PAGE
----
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Rogue is a secure, flexible and purpose built programming language thats capable of encoding ownership and scarcity of an asset. Rogue has been designed to support a wide range of economic and financial activities of a user on Dijets Blockchain by supporting fundamental conservation properties, not only for built-in currencies, but also for programmer defined assets. In the case of solidity the conservation properties mainly extend to only the built in currency - Ether. This was one of the main reasons for why we chose to build our own language and this choice unlocked a whole new subclass of added functionalities which were not possible before. To begin with, smart contracts provide customizable logic for sending, receiving, storing, and apportioning digital funds that cannot be arbitrarily created, lost, or destroyed.

Furthermore in Rogue the internal balance of an account or , the monetary value inherent in a contract for future payment, or an escrow contract all represent assets that must be conserved in the same ways as any conventional currency would. Thus, smart contracts must be able to implement new assets with expected conservation properties and appropriately control the exchange of one asset for another.

A safe language abstraction for Money#

Rogue can represent money using user-defined linear resource types. And although Rogue has ordinary types e.g. integers and addresses that can be copied, but the resources on the other hand can only be moved and not copied. Exactly how a real world currency operates. Linearity prevents “double spending” by moving a resource twice (e.g., into two different callees) and forces a procedure to move all of its resources, avoiding accidental loss.

It's also fully understandable to question the rationale behind Dijets opting for a brand new language rather than sticking with the usual choices. Languages like Solidity are also purpose built for blockchains. So why didn't we at Dijets just go with that. -bottom-10

We explained above the lack of fundamental conservation properties in languages like solidity. To understand its repercussions and importance and why that became the cornerstone for our development of a new language, lets take a simple example of a small contract which demonstrates the advantages of Rogue over Solidity and other contract programming languages where significant problems have already occurred in the past.

pragma solidity ^6.1.4
contract Bank
mapping (address => uint) credit;
function deposit() payable {
amt =
credit[msg.sender] + msg.value
credit[msg.sender] = amt
function withdraw() {
uint amt = credit[msg.sender];
credit[msg.sender] = 0;

The contract above implements a relatively simple savings bank contract with the following requirements: • A customer should be able to deposit money worth N via the deposit procedure and subsequently extract money worth N via the withdraw procedure. • No customer should be able to withdraw money deposited by another customer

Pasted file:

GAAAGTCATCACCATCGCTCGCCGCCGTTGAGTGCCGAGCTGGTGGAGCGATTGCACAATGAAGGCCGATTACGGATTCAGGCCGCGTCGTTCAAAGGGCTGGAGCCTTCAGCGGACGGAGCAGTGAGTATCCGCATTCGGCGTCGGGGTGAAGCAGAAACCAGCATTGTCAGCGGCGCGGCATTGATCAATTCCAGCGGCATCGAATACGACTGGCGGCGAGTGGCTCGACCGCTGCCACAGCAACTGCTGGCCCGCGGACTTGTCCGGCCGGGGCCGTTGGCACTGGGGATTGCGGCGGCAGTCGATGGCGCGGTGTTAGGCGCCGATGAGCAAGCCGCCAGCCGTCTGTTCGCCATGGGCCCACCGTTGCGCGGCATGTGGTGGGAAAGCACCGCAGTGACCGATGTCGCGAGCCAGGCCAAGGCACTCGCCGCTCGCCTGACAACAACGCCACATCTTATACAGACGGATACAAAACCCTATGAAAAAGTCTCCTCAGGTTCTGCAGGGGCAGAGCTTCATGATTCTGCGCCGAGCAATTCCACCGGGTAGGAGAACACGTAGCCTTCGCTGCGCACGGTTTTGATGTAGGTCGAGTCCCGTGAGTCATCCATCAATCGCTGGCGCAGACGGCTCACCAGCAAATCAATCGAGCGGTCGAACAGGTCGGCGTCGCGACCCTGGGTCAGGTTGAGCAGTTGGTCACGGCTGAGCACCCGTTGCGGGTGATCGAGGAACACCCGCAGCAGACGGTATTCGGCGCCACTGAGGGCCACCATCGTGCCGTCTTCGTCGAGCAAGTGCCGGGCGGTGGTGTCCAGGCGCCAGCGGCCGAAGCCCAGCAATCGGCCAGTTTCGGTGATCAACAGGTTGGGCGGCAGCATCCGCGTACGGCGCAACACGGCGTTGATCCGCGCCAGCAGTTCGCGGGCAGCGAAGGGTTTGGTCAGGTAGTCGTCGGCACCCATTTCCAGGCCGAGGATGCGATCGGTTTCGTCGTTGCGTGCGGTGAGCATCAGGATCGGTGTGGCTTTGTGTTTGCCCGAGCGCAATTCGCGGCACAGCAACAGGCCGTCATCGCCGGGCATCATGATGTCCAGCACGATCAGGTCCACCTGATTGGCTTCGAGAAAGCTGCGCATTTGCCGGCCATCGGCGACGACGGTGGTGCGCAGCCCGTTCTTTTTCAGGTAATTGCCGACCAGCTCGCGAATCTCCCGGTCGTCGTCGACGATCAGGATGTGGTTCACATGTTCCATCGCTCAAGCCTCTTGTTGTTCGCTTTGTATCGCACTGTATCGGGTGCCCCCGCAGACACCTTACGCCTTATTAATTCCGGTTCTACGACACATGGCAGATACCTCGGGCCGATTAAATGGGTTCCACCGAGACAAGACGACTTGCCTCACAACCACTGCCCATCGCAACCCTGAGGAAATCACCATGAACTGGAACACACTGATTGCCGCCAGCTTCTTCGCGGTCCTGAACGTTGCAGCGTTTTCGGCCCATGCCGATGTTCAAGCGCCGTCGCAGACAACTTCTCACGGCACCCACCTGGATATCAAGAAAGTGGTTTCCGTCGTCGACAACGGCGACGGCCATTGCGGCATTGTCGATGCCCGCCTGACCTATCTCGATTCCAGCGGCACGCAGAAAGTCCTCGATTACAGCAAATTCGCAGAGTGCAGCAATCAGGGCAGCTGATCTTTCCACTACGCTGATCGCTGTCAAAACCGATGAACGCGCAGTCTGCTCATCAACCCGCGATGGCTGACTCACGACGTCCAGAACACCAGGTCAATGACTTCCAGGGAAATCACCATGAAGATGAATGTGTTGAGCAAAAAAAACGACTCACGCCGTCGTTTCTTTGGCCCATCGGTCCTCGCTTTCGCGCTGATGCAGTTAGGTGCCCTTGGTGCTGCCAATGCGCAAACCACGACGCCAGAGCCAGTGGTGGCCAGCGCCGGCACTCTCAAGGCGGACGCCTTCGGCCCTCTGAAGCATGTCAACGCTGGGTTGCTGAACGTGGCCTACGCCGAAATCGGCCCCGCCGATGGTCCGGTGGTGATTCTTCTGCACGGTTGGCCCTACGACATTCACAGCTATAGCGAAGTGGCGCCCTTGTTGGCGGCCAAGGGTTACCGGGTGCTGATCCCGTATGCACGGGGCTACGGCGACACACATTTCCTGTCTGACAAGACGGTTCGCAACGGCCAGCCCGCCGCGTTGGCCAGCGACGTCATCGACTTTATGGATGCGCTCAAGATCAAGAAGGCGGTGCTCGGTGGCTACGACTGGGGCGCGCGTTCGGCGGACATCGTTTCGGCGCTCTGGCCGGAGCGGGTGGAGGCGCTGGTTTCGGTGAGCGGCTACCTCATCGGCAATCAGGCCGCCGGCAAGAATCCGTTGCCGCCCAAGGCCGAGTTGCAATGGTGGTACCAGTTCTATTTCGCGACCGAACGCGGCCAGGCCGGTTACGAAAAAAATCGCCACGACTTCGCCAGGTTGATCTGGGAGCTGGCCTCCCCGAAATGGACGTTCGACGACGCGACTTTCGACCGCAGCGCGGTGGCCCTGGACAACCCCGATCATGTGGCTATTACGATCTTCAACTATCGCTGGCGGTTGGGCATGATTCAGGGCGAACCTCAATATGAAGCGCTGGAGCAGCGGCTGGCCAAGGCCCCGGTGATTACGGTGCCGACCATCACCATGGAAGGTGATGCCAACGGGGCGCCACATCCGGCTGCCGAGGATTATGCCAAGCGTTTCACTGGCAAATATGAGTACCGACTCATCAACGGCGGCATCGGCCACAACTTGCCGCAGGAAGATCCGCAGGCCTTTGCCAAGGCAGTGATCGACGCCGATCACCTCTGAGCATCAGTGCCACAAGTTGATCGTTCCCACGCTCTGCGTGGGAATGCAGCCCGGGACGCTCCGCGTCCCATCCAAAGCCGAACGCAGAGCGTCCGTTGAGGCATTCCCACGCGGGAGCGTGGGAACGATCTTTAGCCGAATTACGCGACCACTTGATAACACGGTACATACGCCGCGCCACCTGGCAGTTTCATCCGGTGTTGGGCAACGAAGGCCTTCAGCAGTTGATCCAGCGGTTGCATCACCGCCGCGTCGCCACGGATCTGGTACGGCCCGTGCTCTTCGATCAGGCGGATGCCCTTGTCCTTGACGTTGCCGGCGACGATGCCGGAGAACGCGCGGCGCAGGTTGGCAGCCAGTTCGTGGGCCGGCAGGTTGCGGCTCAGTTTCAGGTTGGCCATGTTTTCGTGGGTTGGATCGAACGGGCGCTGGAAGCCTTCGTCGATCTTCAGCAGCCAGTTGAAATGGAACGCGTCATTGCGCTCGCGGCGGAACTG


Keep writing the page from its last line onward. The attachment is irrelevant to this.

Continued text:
A smart contract like this implements bidirectional exchanges of the language’s native currency for a bank credit currency also defined in the contract. Notice that in Solidity's case (contract code above) both native and custom currencies are nowhere to be found except being represented indirectly via maps of identities to integers.

Let's take a look at the same contract and how it can be written in Rogue but without the need to represent currencies indirectly and or via maps of their identities to integers. Currency in Rogue, is represented exactly as it ought to - Currency.

method Bank
use 0x0::Coin;
resource T { balance: Coin::T }
resource Credit { amt: u64, bank: address }
func deposit(
coin: Coin::T,
bank: address
): Credit {
let amt = Coin::value(&coin);
let t = borrow_global<T>(copy bank);
Coin::deposit(&mut t.balance, move coin);
return Credit {
amt: move amt, bank: move bank
func withdraw(credit: Credit): Coin::T {
Credit { amt, bank } = move credit;
let t = borrow_global<T>(move bank);
return Coin::withdraw(
&mut t.balance, move amt

Rogue represents money/currency using user-defined linear resource types. Rogues has the ordinary types like integers and addresses too and those can be copied, but resources in Rogue can't be copied. They can only be moved or destroyed or go out of scope of a variable to completely cease to exist. Linearity prevents “double spending” by moving a resource twice (e.g., into two different callees) and forces a well-typed procedure to move all of its resources, avoiding accidental loss.

In this guide you will get to grips with the fundamentals of Rogue and methods. Whilst every effort has been made to provide up-to-date and versioned information, please note that Rogue is still a new language and some major changes in the near future are to be expected.

Describing Rogue#

Rogue is a new high level, secure and next generation language intended for smart contracts development. Rogue has been built specifically for Dijets and provides the foundation for the implementation of Dijets Blockchain principles. It is an executable bytecode language used to implement custom transactions and 'Methods' (type of smart contracts) in Dijets. The key feature of Rogue is the ability to define custom resource types (an iterative take on the semantics of the Linear Logic). The quickest way to understand a resource is to consider it as something that can never be copied or implicitly discarded, only moved between different program storage locations.